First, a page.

Campers must 'respect' city
Freedom campers are devaluing New Zealand's tourism industry, a Nelson hostel owner says.
Nelson politicians have been fielding numerous complaints about tourists camping in carparks in the city, and local businesses have told the Nelson Mail that there need to be changes to freedom camping bylaws.
Millers Acre is a popular spot, with about 40 vehicles there each night over summer.
Businesses and residents say the campers are putting a strain on facilities in the area and creating a mess.
In response, the Nelson City Council is introducing additional enforcement in the area, more frequent cleaning of the public toilets, and more education on what is expected from freedom campers in the city.
Nelson Mayor Rachel Reese said she welcomed responsible freedom campers but wanted them to respect the city and its residents.
"I want to assure residents that council will address the long-term concerns in a balanced way that encourages tourism while meeting their expectations for an attractive city," she said.
The Palace Backpackers owner Dave Enting said freedom camping was "devaluing the entire tourism industry as well as scenic spots".
He said that while food and alcohol were expensive in New Zealand, budget accommodation was not, and the Nelson region had some of the best hostels in the world. Tourists staying at his hostel received a cooked breakfast and coffee, and had access to a spa pool.
"We are being undermined by the campervan phenomena. I really don't think it should be allowed for campervans to be rented in New Zealand without the [toilet] facility on board."
Some businesses in the Millers Acre carpark said they did not mind the campers, and one receptionist joked that some of the young men provided a bit of morning eye candy.
However, they said there was also the more serious issue of campers urinating in public.
Millers Acre Cafe and Creperie owner Liz Butler said she was sick of seeing campers walking around in their underwear or pyjamas, and she was constantly being asked for toilet paper, sugar, cutlery and hot water.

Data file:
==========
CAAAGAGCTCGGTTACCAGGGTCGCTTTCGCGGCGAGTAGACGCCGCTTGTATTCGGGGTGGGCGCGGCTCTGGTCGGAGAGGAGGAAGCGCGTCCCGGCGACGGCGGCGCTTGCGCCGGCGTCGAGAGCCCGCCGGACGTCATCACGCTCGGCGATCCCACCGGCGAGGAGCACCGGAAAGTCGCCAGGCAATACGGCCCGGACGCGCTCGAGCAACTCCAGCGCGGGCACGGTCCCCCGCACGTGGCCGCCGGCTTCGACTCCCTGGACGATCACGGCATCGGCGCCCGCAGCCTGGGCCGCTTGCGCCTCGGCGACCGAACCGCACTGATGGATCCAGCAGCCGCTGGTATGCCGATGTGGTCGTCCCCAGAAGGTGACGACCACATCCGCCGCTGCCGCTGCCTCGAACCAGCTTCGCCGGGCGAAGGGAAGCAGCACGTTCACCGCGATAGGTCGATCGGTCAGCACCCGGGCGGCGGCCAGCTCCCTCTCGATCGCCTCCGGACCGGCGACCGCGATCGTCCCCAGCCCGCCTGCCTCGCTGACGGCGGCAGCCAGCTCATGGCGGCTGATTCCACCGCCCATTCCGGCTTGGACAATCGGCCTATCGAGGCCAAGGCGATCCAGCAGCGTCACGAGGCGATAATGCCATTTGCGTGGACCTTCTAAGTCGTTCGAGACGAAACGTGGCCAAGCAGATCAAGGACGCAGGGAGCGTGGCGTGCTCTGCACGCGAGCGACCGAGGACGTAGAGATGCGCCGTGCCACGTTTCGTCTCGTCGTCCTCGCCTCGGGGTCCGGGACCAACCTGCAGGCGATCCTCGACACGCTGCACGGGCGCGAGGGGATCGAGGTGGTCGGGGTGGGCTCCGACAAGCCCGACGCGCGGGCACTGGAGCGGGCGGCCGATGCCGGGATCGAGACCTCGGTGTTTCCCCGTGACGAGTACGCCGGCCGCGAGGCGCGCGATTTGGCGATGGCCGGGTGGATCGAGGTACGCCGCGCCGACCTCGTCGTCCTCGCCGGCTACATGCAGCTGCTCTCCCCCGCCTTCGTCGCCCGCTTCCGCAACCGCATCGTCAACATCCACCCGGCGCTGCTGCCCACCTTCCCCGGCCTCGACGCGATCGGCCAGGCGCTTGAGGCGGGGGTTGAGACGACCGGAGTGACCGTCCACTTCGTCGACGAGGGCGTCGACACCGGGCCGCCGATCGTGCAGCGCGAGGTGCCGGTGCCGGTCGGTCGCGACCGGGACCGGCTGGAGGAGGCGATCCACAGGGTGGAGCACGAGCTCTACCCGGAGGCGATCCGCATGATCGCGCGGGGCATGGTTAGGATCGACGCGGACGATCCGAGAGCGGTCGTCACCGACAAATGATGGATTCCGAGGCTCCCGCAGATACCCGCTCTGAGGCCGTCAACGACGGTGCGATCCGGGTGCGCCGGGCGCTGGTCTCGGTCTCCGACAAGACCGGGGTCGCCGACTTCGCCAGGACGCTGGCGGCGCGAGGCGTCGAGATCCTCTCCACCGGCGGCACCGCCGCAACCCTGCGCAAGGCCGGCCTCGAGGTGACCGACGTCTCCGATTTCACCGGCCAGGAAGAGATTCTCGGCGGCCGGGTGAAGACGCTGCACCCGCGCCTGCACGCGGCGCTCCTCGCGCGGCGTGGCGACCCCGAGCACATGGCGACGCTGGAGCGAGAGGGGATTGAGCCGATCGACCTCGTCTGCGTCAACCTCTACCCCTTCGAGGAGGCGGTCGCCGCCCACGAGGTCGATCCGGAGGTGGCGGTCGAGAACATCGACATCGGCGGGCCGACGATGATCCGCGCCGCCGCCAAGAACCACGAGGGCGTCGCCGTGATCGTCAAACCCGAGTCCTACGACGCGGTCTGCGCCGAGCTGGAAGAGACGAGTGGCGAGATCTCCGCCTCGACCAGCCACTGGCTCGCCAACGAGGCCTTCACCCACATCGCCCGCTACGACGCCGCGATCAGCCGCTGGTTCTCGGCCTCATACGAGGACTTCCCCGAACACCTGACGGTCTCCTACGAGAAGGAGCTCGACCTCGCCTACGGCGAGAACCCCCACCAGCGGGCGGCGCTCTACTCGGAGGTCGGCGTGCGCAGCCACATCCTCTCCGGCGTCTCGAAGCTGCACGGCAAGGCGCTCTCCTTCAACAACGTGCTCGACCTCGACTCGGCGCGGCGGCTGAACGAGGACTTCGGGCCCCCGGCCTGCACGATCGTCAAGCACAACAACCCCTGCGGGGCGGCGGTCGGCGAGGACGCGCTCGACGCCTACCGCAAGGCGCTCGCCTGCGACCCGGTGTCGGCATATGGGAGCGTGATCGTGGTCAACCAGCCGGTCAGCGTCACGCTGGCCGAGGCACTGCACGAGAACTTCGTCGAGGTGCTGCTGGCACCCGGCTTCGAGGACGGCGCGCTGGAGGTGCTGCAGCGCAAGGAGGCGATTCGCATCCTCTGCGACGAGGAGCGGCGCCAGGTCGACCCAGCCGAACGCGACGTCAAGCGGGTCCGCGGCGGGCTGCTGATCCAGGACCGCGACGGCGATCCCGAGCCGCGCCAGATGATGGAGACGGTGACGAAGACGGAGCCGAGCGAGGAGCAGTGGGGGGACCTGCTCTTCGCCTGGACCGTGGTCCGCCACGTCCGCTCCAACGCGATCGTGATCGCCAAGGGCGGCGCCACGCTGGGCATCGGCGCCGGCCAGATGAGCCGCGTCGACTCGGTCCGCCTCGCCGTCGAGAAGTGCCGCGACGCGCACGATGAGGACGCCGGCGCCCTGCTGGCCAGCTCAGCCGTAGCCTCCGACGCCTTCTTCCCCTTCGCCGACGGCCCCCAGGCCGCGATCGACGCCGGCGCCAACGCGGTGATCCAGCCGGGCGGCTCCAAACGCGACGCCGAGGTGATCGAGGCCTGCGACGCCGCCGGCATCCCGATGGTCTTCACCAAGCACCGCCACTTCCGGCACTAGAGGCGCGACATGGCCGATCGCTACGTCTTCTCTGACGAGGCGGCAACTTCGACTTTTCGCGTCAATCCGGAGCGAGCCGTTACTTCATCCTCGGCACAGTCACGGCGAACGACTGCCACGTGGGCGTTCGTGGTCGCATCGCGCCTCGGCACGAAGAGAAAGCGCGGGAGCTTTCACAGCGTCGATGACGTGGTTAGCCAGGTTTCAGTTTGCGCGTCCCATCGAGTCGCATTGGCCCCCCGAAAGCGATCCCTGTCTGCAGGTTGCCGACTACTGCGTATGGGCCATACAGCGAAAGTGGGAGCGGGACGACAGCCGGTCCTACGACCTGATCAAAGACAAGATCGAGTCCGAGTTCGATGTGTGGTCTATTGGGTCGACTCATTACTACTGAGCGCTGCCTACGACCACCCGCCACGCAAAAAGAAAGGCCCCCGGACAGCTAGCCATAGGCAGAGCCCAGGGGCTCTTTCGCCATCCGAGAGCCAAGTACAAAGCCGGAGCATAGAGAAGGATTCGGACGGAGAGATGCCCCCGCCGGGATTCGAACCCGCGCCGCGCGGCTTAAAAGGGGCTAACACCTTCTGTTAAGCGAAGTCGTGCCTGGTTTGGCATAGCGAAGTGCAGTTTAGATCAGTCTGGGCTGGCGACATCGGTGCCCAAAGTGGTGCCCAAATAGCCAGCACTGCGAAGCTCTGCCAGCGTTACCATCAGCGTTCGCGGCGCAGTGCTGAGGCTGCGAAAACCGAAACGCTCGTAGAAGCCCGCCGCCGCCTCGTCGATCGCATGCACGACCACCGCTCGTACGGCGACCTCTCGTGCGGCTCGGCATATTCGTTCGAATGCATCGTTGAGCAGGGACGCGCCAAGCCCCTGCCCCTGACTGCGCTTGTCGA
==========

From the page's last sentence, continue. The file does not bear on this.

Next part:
She charged $1 for hot water but said most of the campers were not even willing to pay that.
She said the cafe now hid its sugar and serviettes, as she was sick of campers coming in and taking them without purchasing anything.
"They don't want to spend money on accommodation, but we are subsiding their accommodation. To be a tourist, they should have some money instead of bludging off the rest of us," she said.
Simply New Zealand shop assistant Sue Codyre said she enjoyed seeing the campers in the carpark.
"It's nice to have them and see a bit of life out there."
She said they were law-abiding, though she wanted the toilets in the area to be improved to accommodate them.
"They are well-behaved, and the tourists are happy to be there and very respectful.
"It may provide security as well. They interact with each other. It's nice."
However, campers' reluctance to pay to use facilities has been having an effect on a city campground.
Nelson City Holiday Park manager Chrissy Clements said freedom campers often sneaked into the campground at night to use the showers.
"They like to park outside the entry to our park and sneak in at 2am and have a shower."
She had witnessed 14 such incidents over the past month. "We tell them it's against the law, and if they want to shower they have to pay for it."
She said the campground was full most nights and was especially busy over the Christmas-New Year period. Campers could park there for about $40 a night.
The Nelson Mail